April 20, 2005

Vintners Boost Quality of Kosher Wines

This weekend, you could suffer through the usual four glasses of thick, sweet wine at your seder. Or you could choose one of the new wave of high-quality kosher wines, and actually enjoy it.
There’s a revolution going on in the kosher wine market. Winemakers from California to Israel are out to change the image of kosher wine as thick, sweet syrups reserved for symbolic drinking, to one of quality wines that can be enjoyed at any time. Many vintners are now eschewing the heating of the wine that makes kosher wines mevushal, a sort-of super-kosher designation important to the most observant Jews. Without heating, the process of making a kosher wine is pretty much identical to the making of a non-kosher wine—which means there’s no reason a kosher wine shouldn’t be just as good as any other.

Case in point: Covenant. It may be the most stunning entry in the new wave of kosher wines, at $85 a bottle. That’s pretty shocking when the reference point is $4 Manischewitz. But Covenant isn’t a high-end Manischewitz. It’s a high-end California cabernet sauvignon that happens to be kosher.

Covenant was started on the very premise that there was no reason kosher wine couldn’t be good. “It began as a challenge, actually,” says Jeff Morgan, one of the partners in the venture. Leslie Rudd, his business partner and proprietor of Rudd Winery in Oakville, had asked him why there were no good kosher wines. “I said there’s no reason there can’t be,” Morgan recalls, “And he said, “Prove it.”

Morgan has, by doing everything any good winemaker would: by sourcing grapes from a top vineyard—the Larkmead Vineyard in Napa, in this case—and treating the grapes gently. The difference in Covenant is that the people who handle the grapes in the winery are all Sabbath-observant Jews, and the equipment used to make the wine is exclusively used to make kosher wines.

Those differences can mean a lot to people spiritually, but for the non-observant, they are undetectable. The winery workers are trained like any others, the winery equipment is the same sort used in any modern winery, and the grapes are of the same high quality as go into other $85 California cabs. The result is a kosher wine that stands on its own as a quality wine, able to please the observant and nonobservant alike.

Covenant is made at Herzog Wine Cellars, a 20-year-old brand that just opened a 70,000-square-foot state-of-the-art winery in Oxnard, California. Herzog has itself begun selling single-vineyard wines and upscale blends in addition to its everyday-priced wines. In particular, check out the syrah and syrah blends that winemaker Joe Hurliman is putting out: Hurliman picked up a lot of pointers on Rhone-style winemaking when he worked with John Alban of Alban Vineyards, a legendary name in syrah-lovers circles.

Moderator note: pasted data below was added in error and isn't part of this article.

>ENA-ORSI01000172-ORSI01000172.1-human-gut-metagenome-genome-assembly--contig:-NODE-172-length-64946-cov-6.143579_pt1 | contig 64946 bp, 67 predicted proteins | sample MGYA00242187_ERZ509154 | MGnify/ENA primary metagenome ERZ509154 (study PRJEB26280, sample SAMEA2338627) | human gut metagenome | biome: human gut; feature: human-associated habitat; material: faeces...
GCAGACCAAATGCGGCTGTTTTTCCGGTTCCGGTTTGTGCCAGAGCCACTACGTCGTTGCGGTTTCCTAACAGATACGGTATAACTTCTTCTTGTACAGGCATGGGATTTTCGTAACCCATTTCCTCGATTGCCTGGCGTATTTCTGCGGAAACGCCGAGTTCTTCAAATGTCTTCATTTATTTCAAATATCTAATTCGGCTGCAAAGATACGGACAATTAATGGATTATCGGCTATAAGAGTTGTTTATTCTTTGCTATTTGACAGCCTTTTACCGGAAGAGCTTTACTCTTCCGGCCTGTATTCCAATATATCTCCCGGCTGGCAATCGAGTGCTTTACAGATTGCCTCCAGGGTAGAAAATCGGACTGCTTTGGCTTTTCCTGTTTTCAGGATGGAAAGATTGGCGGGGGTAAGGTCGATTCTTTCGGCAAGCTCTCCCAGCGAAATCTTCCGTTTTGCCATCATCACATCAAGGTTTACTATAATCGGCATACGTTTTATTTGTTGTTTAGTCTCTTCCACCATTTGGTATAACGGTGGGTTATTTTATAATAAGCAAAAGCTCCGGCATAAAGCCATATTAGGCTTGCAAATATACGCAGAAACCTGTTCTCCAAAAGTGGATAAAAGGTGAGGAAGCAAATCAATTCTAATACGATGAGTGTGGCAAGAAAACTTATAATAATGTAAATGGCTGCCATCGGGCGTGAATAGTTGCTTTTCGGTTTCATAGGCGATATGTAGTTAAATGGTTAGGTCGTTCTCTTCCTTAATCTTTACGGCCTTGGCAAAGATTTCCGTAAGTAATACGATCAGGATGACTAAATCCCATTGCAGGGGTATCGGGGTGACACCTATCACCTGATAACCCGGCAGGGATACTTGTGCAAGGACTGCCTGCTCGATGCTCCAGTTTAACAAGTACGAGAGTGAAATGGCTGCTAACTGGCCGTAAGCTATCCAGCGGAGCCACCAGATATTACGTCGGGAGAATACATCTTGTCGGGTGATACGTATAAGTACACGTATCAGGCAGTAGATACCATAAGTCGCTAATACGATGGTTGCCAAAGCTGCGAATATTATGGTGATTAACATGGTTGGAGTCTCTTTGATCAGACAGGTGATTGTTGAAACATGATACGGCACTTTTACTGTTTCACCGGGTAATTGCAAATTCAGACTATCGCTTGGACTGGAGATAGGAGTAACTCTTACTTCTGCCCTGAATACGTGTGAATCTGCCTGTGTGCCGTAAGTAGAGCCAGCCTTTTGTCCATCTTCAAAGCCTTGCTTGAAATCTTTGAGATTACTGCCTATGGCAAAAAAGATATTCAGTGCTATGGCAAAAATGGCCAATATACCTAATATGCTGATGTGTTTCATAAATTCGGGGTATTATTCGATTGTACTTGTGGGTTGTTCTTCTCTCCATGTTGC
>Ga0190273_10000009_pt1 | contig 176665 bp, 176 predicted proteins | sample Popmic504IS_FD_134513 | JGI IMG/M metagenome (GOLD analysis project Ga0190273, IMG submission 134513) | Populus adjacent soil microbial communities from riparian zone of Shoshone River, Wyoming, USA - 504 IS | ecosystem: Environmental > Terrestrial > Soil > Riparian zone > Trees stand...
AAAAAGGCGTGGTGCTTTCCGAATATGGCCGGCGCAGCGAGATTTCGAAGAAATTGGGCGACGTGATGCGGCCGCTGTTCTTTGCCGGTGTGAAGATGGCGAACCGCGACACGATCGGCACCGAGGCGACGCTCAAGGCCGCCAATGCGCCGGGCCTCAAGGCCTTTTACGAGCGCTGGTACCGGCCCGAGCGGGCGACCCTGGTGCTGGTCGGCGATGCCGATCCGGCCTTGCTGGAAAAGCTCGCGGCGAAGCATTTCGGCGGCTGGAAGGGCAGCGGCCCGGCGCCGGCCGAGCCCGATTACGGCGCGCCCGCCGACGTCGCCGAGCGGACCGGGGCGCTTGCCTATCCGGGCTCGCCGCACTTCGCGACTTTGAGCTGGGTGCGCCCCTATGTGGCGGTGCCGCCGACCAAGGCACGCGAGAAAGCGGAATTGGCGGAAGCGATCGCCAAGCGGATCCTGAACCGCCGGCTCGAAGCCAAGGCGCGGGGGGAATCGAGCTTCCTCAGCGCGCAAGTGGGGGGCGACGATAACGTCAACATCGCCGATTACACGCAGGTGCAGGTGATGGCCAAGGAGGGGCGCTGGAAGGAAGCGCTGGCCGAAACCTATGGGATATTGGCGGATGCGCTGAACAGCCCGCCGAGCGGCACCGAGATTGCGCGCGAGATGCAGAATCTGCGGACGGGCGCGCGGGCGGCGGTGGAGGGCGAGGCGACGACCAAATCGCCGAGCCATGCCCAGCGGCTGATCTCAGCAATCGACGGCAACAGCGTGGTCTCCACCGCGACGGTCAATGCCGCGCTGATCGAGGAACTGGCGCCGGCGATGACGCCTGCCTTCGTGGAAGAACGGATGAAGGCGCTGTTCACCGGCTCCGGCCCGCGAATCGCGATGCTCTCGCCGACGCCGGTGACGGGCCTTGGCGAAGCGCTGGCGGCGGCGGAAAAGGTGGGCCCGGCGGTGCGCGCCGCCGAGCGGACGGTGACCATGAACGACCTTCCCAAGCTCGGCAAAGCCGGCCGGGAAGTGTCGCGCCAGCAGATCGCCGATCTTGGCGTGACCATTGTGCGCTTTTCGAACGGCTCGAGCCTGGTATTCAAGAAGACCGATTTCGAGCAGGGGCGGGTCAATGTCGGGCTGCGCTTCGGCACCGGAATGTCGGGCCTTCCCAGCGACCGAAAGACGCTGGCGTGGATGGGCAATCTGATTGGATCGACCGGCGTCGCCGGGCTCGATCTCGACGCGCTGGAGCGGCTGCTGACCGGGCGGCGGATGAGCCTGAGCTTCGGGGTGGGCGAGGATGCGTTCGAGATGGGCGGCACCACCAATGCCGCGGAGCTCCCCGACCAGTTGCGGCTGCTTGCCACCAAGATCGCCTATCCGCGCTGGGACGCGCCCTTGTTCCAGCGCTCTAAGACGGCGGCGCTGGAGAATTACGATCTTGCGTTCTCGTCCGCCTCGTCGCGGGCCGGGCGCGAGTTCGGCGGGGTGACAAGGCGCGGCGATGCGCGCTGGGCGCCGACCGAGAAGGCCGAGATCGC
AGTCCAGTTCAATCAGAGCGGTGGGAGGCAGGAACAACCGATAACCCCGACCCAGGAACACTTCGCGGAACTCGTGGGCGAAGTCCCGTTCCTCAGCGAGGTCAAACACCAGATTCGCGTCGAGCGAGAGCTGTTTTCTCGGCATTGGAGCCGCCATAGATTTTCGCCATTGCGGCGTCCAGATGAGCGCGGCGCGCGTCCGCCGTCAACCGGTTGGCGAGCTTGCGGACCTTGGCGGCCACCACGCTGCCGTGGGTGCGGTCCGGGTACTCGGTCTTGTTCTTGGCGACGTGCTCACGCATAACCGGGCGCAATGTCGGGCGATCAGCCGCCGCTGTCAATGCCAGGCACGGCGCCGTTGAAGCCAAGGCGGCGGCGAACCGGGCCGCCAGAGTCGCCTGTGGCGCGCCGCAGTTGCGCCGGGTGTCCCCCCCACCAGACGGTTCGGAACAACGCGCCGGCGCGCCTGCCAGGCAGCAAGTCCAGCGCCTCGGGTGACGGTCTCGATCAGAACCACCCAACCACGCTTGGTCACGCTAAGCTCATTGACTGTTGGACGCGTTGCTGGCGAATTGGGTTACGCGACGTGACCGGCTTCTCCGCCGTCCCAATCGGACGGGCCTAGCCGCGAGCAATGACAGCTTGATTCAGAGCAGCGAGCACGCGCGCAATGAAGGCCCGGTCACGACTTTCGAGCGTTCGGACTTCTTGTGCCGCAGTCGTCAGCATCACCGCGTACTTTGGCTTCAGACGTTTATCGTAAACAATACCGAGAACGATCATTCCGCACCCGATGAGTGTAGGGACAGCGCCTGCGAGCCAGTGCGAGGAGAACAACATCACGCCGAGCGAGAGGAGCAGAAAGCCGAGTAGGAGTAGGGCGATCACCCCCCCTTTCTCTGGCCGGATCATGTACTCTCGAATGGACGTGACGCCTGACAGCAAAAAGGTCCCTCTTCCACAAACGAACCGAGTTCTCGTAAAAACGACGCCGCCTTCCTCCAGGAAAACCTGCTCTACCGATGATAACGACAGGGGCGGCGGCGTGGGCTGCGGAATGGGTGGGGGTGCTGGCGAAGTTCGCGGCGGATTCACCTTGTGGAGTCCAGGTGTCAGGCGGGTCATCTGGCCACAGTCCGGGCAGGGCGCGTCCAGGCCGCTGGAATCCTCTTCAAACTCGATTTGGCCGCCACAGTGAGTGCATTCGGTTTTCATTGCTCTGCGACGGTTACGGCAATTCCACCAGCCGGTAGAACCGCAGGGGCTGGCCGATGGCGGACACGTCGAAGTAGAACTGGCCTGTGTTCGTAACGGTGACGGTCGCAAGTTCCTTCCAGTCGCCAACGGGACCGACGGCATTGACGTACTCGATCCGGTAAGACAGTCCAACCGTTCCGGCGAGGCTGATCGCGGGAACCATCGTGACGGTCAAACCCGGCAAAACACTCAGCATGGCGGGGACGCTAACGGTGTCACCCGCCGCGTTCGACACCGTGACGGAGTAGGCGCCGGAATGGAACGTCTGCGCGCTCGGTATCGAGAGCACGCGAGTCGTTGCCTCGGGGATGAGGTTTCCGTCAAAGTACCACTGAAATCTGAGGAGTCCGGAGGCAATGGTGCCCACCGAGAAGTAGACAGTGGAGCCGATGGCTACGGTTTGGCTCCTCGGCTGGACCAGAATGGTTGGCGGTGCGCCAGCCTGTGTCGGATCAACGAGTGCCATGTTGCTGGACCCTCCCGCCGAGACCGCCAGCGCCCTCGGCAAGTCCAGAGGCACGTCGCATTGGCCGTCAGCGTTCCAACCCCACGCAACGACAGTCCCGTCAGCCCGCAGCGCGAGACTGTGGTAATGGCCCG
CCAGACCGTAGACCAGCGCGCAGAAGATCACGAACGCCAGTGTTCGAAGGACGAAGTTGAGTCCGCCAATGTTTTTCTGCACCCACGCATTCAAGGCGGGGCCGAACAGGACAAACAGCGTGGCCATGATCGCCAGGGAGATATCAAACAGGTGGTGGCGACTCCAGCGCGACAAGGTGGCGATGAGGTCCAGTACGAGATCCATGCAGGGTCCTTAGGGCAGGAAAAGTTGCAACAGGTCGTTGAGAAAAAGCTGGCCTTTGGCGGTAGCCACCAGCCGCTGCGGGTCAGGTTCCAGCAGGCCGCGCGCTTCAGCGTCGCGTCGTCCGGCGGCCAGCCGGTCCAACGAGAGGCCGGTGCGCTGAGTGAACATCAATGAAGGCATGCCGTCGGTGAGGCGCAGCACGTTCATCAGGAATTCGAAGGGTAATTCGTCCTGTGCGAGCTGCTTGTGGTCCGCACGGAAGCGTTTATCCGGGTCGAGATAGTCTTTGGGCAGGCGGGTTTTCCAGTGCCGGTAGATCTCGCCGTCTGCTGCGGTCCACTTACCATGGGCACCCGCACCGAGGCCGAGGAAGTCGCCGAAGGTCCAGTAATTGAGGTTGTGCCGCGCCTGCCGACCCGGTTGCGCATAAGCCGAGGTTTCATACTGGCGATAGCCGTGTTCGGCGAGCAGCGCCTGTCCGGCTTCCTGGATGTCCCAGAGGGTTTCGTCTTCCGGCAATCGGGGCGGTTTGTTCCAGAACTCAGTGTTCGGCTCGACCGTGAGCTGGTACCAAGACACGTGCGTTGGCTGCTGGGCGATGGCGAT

And while the US has just begun to explore the possibilities with high-end kosher wine, Israel has been undergoing a wine revolution. Take, for instance, the wines of Yarden, one of the five biggest brands in that country, which has come out with three single-vineyard wines, one of them from a certified-organic vineyard (a first in Israel). While “single-vineyard” isn’t a guarantee of quality (it means only that the grapes came from one particular, defined vineyard), it does signify that vintners are looking hard at their land, making an effort to single out the parcels that produce the best grapes, and to make wines that preserve the character of that vineyard. This is a huge departure from earlier years, when quality equaled quantity.

Carmel, Israel’s largest winery, has also refocused its efforts. They’ve begun to pay grape growers according to the quality of their grapes, not only the quantity delivered, and introduced seven single-vineyard wines this year. They’ve also put their marketing weight behind six of the country’s top boutique wineries under the tag, “Handcrafted Wines of Israel” in the hopes that the vintners and grape growers involved will share their knowledge and experience with each other, speeding the improvement of the industry.

What’s all this mean to us? It means that there’s an array of kosher wines that could go up against quality wines from around the world, kosher or not, and that the choices in kosher wines will continue to grow. The kosher certification will resonate with those for whom it’s important to eat and drink kosher. For the rest of us, it’s just more good wine from which to choose, this weekend and beyond.

Quality Kosher Wines

Tishbi Vineyards 2003 Shomron Sauvignon Blanc ($7.99)
Recanati 2001 Galilee Chardonnay ($13.49)
Yarden 2002 Galilee Odem Organic Vineyard Chardonnay ($19.99)
Golan Heights Winery 2003 Galilee Sion Creek Red ($10)
Herzog 2002 Edna Valley/Napa Valley Special Reserve Cabernet Sauvignon-Syrah ($35)
Yarden 2001 Galilee Ortal Vineyard Merlot ($35)
Segal's 2000 Galilee Heights Special Reserve Cabernet Sauvignon ($15.99)
Yarden 2001 Galilee El Rom Vineyard Cabernet Sauvignon ($45)
Covenent 2003 Napa Valley Cabernet Sauvignon ($85, only at covenantwines.com)
Golan Heights Winery 2004 Galilee Moscato ($11)

This article first appeared in the Denver Post.

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